Hamelin de Warenne, Earl of Surrey
Hamelin de Warenne, Earl of Surrey (c. 1130 – 7 May 1202) (alias Hamelin of Anjou and (anachronistically[a]) Hamelin Plantagenet), was an Anglo-Angevin nobleman, a half-brother of King Henry II of England, and was prominent at the courts of the Plantagenet kings of England, Henry II and his sons Richard I and John.
He was an illegitimate son of Geoffrey of Anjou, the teenaged Count of Anjou and son-in-law to King Henry I, and thus an elder half-brother of King Henry II, and uncle to King Richard I and King John (sons of Henry II).
Marriage and children
King Henry II arranged for him to marry one of the wealthiest heiresses in England, Isabel de Warenne, 4th Countess of Surrey, the widow of William of Blois. Hamelin and Isabella married in April 1164, and after the marriage he was recognized as Comte de Warenne, that being the customary designation for what more technically should be Earl of Surrey. In consequence of the marriage Hamelin adopted the surname de Warenne, as did his descendants. By his wife he had one son and three daughters as follows:
- William de Warenne, 5th Earl of Surrey, only son and heir, who married Maud Marshal.
- Ela, who married firstly Robert de Newburgh and secondly William FitzWilliam of Sprotborough. Mistress of her half-cousin[b] King John, and by him the mother of Richard FitzRoy, feudal baron of Chilham, in Kent.
- Maud (alias Matilda), who married firstly Henry II, Count of Eu and Lord of Hastings, secondly Henry d'Estouteville, Seigneur de Valmont.
- Isabel, who married firstly Robert de Lacy of Pontefract, and secondly Gilbert de l'Aigle, Lord of Pevensey.
Warenne's lands in England centered on Conisbrough Castle in Yorkshire, which powerful castle he built. He also possessed the "third penny" (an entitlement to one third of the fines levied in the county courts) of his County of Surrey and held the castles of Mortemer and Bellencombre in Normandy.
Hamelin joined in the denunciations of Archbishop of Canterbury Thomas Becket in 1164, although after Becket's death he became a great believer in Becket's sainthood, having reportedly been cured of blindness by the saint's intervention. In 1176 he escorted his niece Joan to Sicily for her marriage.
He remained loyal to Henry II through all the problems of the later part of his reign when many nobles deserted him, and continued as a close supporter of that king's eldest son and his own nephew, Richard I. During Richard's absence on the Third Crusade, he took the side of the regent William Longchamp. Hamelin was present at the second coronation of King Richard in 1194 and at King John's coronation in 1199.
Death and succession
- Malden, Henry Elliot, A History of Surrey, (Eliot Stock, 1900), 105.
- Detlev Schwennicke, Europäische Stammtafeln: Stammtafeln zur Geschichte der Europäischen Staaten, Band II, (Marburg, Germany: Verlag von J. A. Stargardt, 1984), Taflen 46, 82-3
- John Guy, Thomas Becket: Warrior, Priest, Rebel (New York: The Random House Publishing Group, 2012), p. 161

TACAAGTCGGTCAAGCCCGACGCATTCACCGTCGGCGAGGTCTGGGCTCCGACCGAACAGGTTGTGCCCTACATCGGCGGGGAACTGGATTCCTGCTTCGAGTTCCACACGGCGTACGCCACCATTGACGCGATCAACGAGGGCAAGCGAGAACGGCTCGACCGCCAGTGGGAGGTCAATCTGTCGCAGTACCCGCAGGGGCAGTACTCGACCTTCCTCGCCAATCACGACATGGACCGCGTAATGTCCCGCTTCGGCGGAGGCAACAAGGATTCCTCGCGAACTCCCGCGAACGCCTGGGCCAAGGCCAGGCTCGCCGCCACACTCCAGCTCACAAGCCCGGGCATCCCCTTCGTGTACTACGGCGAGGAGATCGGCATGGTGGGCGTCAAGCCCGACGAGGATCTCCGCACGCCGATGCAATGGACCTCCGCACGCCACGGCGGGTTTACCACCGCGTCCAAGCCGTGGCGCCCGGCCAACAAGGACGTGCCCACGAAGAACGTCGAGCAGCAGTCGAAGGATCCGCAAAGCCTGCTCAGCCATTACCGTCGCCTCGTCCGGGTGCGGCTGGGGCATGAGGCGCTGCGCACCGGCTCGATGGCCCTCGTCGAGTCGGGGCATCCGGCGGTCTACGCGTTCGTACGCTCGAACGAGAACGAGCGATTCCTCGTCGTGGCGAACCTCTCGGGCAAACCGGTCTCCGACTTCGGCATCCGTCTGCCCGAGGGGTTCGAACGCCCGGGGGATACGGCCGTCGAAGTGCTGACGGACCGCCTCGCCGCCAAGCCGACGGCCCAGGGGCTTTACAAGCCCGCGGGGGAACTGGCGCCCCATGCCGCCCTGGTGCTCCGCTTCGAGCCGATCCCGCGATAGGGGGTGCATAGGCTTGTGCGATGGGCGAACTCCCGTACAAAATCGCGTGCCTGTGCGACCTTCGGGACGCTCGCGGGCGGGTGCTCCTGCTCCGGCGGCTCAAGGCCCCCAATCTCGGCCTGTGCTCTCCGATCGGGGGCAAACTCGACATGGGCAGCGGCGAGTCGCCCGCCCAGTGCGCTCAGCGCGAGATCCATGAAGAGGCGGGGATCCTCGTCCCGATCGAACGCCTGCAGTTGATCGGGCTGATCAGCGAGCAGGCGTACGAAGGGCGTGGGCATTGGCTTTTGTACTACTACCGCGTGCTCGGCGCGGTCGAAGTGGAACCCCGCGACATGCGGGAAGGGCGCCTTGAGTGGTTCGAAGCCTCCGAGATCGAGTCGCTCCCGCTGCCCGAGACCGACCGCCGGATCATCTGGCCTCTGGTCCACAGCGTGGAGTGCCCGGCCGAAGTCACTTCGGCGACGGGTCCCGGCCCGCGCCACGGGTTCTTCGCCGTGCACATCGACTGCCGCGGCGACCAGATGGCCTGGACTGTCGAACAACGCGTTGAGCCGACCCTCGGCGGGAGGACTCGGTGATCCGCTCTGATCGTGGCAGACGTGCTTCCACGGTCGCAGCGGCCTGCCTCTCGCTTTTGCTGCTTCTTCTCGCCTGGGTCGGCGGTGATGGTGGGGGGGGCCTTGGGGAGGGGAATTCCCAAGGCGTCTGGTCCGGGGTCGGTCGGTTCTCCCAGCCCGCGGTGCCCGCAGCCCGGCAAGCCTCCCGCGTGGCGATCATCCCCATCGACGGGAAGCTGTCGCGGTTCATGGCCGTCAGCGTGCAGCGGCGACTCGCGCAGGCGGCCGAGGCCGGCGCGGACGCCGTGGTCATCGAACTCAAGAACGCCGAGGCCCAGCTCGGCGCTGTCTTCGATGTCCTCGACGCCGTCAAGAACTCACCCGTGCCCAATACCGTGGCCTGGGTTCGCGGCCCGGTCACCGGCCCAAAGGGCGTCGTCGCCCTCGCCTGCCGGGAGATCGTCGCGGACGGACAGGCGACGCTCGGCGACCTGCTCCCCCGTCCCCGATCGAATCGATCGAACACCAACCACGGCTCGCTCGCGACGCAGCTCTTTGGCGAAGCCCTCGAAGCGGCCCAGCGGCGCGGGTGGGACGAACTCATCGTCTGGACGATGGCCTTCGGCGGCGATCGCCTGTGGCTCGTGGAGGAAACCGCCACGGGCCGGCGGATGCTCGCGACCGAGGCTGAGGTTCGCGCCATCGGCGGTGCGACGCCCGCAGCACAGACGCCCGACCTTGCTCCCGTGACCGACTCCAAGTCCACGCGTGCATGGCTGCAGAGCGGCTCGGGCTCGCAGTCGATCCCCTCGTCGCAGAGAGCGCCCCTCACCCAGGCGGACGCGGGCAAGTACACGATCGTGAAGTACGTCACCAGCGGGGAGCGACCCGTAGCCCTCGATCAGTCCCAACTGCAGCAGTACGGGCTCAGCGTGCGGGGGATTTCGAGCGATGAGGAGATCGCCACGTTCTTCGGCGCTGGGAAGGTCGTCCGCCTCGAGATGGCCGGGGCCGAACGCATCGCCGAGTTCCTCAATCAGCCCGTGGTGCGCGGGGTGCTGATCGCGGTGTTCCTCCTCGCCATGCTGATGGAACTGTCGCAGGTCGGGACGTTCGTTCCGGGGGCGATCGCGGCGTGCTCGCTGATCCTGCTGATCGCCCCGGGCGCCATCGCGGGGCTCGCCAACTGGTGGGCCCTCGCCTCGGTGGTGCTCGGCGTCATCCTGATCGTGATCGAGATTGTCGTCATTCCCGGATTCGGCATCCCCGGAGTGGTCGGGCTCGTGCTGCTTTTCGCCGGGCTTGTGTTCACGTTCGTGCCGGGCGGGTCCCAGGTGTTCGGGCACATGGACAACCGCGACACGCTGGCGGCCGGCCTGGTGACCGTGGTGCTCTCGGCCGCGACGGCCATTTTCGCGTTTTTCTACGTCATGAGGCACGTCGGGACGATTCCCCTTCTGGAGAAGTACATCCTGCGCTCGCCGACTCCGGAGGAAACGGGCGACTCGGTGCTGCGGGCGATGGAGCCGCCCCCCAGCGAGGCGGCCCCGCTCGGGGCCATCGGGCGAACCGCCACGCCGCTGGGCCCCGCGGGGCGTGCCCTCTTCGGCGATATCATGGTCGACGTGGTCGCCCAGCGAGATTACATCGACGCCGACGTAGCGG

- George Edward Cokayne, The complete peerage; or, A history of the House of lords and all its members from the earliest times, Volume XII, Part 1, Ed. Geoffrey H. White (London: The St. Catherine Press, Ltd., 1953), p. 500
- George Edward Cokayne, The complete peerage; or, A history of the House of lords and all its members from the earliest times, Volume XII, Part 1, Ed. Geoffrey H. White (London: The St. Catherine Press, Ltd., 1953), p. 500 n. (h)
- George Edward Cokayne, The complete peerage; or, A history of the House of lords and all its members from the earliest times, Vol. XII/1, Ed. Geoffrey H. White (London: The St. Catherine Press, Ltd., 1953), p. 500 n. g
- Sanders, I.J. English Baronies: A Study of their Origin and Descent 1086-1327, Oxford, 1960, p.111, note 5
- Walter Lee Sheppard, Jr., 'Royal Bye-Blows, The Illegitimate Children of the English Kings From William I to Edward III', The New England Historical and Genealogical Register, Vol. 119 (April 1965), p. 98
- Chisholm, Hugh, ed. (1911). Encyclopædia Britannica. 28 (11th ed.). Cambridge University Press. p. 324. .
- Attree, F. W. T. "Wivelsfield". Sussex Archaeological Collections. 35: 8. doi:10.5284/1085445.
- "It is much to be wished that the surname "Plantagenet," which since the time of Charles II, has been freely given to all descendants of Geoffrey of Anjou, had some historical basis which would justify its use, for it forms a most convenient method of referring to the Edwardian kings and their numerous descendants. The fact is, however, as has been pointed out by Sir James Ramsay and other writers of our day, that the name, although a personal emblem of the aforesaid Geoffrey, was never borne by any of his descendants before Richard Plantagenet, Duke of York (father of Edward IV), who assumed it, apparently about 1448. V.G., The Complete Peerage, Vol. 1, p. 183 note (c)
- Technically they were half first cousins, both being grandchildren of Geoffrey V, Count of Anjou by different mothers. See Schwenicke, Europaische Stammtaleln (ES), Band II, Tafeln 82, 83; ES, III/3, tafel 355; Sheppard, 'Royal Bye Blows', NEHGR, 119, 97. Her given name is not known for a certainty